Think about Q4, what are people doing when they are waiting in line in Target? They are on their phones, looking for deals. People need to be able to browse easily on mobile even if your product isn’t going to be bought on the spot. For greatbigcanvas.com, we have a $250 average order value, so they aren’t likely to buy while in line, but orders start with them looking at our products on mobile – maybe they first saw them on Facebook.
And I should say it’s not just about smart social ecommerce, sellers must consider the multi-device world we are in now. The smart companies will help people transition between devices seamlessly.
One last thing, each day you have to be focused on your data. I remember someone saying without data you are just another person with an opinion. Get insights from your own web traffic.
I tell my team every day, “Don’t come to me with assumptions, come to me with data.” Assumptions can come from a loud squeaky wheel – such as two comments on a Facebook post, for example. But I deal with bigger trends, and I let the data tell me what to do. Now that we have quick access to data, there’s no excuse. Data should be part of your day-to-day process. The best people on my team known data, can run reports and run campaigns around data.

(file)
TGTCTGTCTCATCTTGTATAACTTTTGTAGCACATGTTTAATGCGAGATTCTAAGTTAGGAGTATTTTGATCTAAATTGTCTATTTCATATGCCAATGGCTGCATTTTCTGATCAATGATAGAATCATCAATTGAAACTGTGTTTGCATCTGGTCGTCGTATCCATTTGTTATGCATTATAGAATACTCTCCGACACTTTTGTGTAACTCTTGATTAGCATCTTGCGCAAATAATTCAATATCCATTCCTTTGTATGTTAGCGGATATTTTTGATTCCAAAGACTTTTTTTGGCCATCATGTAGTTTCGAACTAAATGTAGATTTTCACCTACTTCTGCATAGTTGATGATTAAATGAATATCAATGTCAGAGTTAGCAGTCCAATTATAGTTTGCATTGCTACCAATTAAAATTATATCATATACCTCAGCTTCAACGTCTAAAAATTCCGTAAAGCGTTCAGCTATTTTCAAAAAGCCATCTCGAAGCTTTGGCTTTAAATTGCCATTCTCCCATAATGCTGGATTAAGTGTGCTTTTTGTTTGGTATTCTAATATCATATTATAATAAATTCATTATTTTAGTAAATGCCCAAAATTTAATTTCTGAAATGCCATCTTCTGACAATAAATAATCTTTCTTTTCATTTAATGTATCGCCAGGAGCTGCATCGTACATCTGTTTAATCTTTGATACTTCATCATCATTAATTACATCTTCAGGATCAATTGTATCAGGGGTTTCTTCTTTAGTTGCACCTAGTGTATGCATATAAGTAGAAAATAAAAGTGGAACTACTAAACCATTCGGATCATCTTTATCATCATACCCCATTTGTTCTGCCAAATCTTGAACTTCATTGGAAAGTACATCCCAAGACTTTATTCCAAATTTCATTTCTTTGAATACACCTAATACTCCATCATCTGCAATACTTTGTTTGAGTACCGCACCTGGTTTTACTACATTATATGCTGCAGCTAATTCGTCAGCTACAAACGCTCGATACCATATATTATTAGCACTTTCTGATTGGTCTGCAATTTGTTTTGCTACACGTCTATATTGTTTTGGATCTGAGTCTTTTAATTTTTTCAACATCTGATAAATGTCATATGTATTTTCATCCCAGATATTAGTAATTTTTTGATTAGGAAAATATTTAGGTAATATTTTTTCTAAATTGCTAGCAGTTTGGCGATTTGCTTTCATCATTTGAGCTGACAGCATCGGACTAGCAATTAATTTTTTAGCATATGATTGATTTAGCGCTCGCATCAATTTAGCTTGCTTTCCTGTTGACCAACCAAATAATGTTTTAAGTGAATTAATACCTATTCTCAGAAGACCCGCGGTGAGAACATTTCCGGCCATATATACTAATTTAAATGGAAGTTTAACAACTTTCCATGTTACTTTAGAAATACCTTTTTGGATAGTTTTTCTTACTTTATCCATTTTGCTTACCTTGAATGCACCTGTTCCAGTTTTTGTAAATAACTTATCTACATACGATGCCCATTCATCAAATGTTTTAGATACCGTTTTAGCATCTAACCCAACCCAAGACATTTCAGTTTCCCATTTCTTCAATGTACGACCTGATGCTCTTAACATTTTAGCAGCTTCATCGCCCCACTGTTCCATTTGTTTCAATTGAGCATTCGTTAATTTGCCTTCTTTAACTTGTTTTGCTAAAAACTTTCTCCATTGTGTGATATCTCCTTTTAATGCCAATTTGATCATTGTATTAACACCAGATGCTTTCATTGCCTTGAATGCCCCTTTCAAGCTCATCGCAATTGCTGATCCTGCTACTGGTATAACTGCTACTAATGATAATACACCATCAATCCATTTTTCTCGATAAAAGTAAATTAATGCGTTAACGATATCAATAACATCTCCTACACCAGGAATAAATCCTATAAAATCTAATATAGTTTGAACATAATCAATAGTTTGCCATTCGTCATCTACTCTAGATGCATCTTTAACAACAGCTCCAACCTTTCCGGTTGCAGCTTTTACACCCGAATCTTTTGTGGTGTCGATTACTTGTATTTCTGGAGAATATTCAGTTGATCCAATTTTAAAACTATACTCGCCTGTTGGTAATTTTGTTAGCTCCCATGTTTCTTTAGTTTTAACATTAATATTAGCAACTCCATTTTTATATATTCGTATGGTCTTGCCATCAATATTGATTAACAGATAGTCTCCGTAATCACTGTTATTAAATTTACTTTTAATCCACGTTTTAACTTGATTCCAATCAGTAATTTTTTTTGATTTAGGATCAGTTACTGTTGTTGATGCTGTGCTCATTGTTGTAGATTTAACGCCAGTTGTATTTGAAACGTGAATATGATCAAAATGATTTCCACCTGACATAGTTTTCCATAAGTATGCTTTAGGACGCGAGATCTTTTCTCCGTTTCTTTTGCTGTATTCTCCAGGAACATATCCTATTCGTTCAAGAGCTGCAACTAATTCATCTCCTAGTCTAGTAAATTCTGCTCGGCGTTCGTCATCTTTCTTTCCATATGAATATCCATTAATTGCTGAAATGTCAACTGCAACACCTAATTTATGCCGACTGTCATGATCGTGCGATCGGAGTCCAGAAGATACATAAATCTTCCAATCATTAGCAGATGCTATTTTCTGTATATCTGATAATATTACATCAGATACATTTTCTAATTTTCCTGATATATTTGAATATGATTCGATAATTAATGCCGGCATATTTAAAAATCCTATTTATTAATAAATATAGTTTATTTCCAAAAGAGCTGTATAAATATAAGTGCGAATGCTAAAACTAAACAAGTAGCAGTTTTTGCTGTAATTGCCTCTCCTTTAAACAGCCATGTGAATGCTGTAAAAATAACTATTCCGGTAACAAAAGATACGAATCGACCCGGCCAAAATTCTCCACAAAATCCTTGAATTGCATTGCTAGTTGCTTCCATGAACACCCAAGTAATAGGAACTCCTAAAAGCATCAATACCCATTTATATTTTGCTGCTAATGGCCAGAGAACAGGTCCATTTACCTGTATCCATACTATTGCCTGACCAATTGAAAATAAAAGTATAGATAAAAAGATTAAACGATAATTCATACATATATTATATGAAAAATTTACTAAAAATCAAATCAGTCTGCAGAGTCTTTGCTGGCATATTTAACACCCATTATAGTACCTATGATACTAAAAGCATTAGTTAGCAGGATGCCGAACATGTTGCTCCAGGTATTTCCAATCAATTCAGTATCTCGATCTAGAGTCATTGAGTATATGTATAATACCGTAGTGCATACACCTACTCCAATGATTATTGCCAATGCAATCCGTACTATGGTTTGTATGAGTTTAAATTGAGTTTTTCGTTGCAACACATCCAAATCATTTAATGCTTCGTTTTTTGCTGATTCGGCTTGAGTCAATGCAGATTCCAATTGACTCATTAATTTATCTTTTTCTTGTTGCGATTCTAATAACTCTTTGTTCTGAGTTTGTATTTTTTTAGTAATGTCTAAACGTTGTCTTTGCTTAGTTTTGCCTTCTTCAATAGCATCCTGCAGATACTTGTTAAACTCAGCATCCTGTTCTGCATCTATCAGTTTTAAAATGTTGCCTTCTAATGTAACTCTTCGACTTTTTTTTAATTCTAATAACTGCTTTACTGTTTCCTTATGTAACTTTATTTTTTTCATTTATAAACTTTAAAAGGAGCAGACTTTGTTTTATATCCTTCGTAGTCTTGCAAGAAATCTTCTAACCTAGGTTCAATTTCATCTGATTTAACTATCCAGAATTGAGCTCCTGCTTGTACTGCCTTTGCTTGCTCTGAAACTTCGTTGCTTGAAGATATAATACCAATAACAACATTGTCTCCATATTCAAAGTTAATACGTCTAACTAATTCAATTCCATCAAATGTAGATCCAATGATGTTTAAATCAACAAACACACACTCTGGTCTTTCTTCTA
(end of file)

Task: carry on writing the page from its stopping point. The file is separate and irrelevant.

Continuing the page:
Jocius makes changes to CanvasOnDemand.com and his other sites based upon data analytics, which he monitors daily.
Q. What will shopping online look like in 10 years?
A. Shopping will be the equivalent of swiping your hand. Shake your butt and buy some milk. It’s going to be so intuitive. I tell my team, “I want people to butt dial and buy canvas. Make it that easy.” I envision a fully automated future that has perfectly targeted personalization. User preferences are going to be very well known and used by marketers.
A while ago I wrote a book called “The Age of Annoyance; Managing our Frustrations with Information Overload” that looks at the root causes of people’s annoyances with electronics and modern society. People can easily point out things that annoy them, such as slow drivers or long lines, but they have a harder time explaining why such things annoy them. The root cause of annoyance is this thing called norm violation – which is a violation of a reasonable expectation. When things don’t work the way they should, we get annoyed.
There’s a new norm that everything should be fast, easy and simple. When you don’t offer that, people get angry and pissed off.
No matter what the device – mobile or desktop or wearable, the aim is fast service and very smart recommendations in a frictionless conversion funnel. The ecommerce retailers who can do that will be the successful ones in the future.